If you're the parent of a summer baby, it might have crossed your mind that your little one could well be the youngest in their class, and might well be starting school within weeks of turning four years old. (That's if you live in England, as far as I understand it - it seems things are different in Scotland, and possibly thus also in other parts of the UK.)
But leaving aside the finer details for a moment, the whole question of when a child should start school has been brought into the headlines by a Staffordshire mum, who is taking on her local council over when her four-year-old daughter must start school, and in which class she should begin.
ITV News reports:
The parents of a four-year-old girl from Staffordshire who have delayed her starting school by a year are now at the centre of a row with council bosses.
Olivia Dutton was born in August and guidance, updated last year by the Department for Education, allows children with birthdays between April 1 and August 31 to start reception either part-time when they are four, or delay their start until the September after they have turned five.
However, although many schools and local authorities are allowing summer-born children to be admitted a year later, they are demanding that they go straight to Year 1 – skipping the reception class all together.
It seems that Olivia's parents would prefer her not to go straight to Year 1 when she does start school, arguing that this will effectively mean that she misses out on a year of her education.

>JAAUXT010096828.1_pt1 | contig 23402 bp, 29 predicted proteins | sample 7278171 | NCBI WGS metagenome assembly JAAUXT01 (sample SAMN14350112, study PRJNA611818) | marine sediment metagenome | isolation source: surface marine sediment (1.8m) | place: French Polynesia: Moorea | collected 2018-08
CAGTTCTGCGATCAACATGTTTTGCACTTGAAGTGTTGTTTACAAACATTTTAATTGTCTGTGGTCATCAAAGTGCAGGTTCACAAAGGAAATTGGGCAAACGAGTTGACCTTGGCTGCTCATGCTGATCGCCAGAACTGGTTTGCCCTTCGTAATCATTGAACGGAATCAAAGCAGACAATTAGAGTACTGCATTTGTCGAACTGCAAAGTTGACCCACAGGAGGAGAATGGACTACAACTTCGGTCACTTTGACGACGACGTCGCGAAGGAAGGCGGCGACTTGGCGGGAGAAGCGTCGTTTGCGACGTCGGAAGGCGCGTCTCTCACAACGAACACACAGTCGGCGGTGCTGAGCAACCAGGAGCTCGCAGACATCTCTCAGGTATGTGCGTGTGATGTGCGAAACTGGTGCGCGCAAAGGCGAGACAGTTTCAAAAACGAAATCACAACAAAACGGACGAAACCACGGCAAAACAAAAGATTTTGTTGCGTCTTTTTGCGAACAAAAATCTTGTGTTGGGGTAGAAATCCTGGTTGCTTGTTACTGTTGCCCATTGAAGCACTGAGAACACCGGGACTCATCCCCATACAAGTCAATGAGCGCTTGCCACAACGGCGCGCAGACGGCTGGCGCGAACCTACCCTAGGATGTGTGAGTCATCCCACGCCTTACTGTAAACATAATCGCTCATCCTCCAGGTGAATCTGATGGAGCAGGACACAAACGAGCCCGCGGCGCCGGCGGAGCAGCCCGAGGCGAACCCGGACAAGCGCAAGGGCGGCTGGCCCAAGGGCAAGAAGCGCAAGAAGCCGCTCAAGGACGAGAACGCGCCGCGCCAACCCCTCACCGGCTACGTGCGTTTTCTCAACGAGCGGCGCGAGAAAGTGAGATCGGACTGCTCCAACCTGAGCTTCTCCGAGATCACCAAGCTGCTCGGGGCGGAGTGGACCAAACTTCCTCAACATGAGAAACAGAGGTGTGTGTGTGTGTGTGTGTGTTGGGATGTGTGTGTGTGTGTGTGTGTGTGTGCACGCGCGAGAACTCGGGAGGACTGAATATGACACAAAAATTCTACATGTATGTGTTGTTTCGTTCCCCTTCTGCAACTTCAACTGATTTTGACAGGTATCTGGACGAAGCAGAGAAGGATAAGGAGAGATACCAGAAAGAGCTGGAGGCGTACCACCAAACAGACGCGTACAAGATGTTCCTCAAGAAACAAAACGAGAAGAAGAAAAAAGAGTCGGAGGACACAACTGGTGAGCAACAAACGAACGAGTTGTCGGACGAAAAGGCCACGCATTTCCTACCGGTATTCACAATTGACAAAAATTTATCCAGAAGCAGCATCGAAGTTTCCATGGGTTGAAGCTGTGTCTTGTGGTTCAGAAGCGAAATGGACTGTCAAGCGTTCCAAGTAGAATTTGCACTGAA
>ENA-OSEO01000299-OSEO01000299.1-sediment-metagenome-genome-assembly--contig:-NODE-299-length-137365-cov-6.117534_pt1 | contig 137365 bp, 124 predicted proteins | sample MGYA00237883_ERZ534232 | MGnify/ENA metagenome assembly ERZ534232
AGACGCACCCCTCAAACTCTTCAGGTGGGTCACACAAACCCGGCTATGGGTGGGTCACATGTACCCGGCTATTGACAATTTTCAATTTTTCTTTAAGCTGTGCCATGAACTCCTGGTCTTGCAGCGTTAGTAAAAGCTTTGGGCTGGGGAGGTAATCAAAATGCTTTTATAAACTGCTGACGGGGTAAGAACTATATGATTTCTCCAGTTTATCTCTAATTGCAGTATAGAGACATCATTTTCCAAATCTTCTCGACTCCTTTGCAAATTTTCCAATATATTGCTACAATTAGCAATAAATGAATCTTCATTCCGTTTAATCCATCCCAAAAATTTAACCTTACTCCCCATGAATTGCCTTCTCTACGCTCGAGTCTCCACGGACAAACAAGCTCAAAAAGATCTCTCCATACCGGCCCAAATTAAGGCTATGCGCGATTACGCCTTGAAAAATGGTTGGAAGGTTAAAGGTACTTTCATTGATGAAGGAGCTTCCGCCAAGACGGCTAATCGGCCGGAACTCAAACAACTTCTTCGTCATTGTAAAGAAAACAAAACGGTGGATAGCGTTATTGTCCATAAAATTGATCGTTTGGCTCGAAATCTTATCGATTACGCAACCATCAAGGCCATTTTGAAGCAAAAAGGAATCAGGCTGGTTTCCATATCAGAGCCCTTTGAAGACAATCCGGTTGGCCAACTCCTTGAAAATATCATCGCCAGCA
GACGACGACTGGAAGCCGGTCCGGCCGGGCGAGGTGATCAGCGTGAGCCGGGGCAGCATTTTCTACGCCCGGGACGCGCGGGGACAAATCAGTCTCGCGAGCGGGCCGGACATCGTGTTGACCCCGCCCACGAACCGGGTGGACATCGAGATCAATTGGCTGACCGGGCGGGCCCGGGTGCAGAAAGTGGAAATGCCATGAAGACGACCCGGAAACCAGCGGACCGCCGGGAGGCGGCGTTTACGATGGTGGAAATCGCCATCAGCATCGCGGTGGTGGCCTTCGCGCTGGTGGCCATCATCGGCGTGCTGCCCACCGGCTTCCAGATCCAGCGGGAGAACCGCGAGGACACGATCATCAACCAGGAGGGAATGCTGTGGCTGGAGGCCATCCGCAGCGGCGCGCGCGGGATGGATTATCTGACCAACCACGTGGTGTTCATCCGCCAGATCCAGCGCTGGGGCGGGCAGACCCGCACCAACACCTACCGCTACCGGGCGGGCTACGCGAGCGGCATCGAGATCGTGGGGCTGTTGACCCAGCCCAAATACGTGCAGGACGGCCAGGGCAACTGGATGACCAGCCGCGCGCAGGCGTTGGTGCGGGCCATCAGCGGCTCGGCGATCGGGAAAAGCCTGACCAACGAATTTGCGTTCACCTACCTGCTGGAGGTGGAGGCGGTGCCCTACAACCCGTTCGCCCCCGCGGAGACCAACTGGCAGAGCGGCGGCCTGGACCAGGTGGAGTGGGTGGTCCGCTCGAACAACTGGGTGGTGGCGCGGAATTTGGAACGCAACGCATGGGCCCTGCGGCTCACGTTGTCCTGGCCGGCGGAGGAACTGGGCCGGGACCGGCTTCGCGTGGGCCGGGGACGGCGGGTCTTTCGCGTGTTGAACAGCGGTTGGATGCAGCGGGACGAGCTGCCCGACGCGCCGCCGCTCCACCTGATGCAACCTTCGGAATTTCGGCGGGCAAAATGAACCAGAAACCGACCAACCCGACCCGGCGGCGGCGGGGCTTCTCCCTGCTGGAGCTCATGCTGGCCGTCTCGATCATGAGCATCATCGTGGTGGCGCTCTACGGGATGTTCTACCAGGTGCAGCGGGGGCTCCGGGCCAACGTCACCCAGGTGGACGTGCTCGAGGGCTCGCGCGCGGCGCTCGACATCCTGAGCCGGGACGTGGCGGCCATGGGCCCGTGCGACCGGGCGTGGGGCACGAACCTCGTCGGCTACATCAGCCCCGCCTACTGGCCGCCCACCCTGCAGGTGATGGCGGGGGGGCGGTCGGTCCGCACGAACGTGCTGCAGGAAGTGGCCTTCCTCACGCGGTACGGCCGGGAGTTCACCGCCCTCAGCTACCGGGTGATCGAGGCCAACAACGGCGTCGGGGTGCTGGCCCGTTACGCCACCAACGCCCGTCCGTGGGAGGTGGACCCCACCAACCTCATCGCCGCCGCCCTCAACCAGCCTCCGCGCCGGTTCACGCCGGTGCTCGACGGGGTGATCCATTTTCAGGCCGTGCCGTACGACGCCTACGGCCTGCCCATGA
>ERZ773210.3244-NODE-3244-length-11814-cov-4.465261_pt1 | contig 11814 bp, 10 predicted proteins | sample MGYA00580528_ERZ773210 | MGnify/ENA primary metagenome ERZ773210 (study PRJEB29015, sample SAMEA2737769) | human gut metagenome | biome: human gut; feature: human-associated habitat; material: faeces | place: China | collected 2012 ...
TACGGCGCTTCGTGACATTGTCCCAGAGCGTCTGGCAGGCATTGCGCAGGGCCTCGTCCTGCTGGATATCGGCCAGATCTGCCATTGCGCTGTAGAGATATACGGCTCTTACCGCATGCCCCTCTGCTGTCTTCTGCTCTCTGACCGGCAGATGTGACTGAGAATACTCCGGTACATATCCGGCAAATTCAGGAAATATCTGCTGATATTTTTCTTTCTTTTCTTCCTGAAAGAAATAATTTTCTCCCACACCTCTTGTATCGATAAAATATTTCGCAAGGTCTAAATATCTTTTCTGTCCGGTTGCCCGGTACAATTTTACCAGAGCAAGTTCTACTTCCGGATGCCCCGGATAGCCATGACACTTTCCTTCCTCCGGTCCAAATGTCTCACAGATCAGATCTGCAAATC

We'd love to hear your views on this - it's something the Playpennies team has hotly debated this afternoon, and we're not all in agreement on the right age for a child to start school.
Some of us are of the view that our own little ones were more than ready for school at the age of four, while others on the team feel that six or even seven is a more appropriate age for a child to start school, based on neuroscience and various pieces of research suggesting that starting school too soon could have a deleterious effect on children. (Check out the Too Much Too Soon campaign for more information on that.)
As one of the team has also pointed out, determining the age at which a child starts school based on their birth date could also mean that babies who are born premature may be at a disadvantage compared to their peers.
Currently schools should consider any application for a child's place at school to be deferred on a case-by-case basis, taking into account whether key developmental factors may affect whether or not a child is ready to start school at four years old.
And while it's not clear what effect Olivia's parents' case might have more widely on when children are expected to start school, it's thought that the outcome could set a precedent, paving the way for other parents to demand that their child's school start be deferred, too, without that meaning that they'll miss a year.
So, what's your view? We'd love to hear it over on our Facebook page.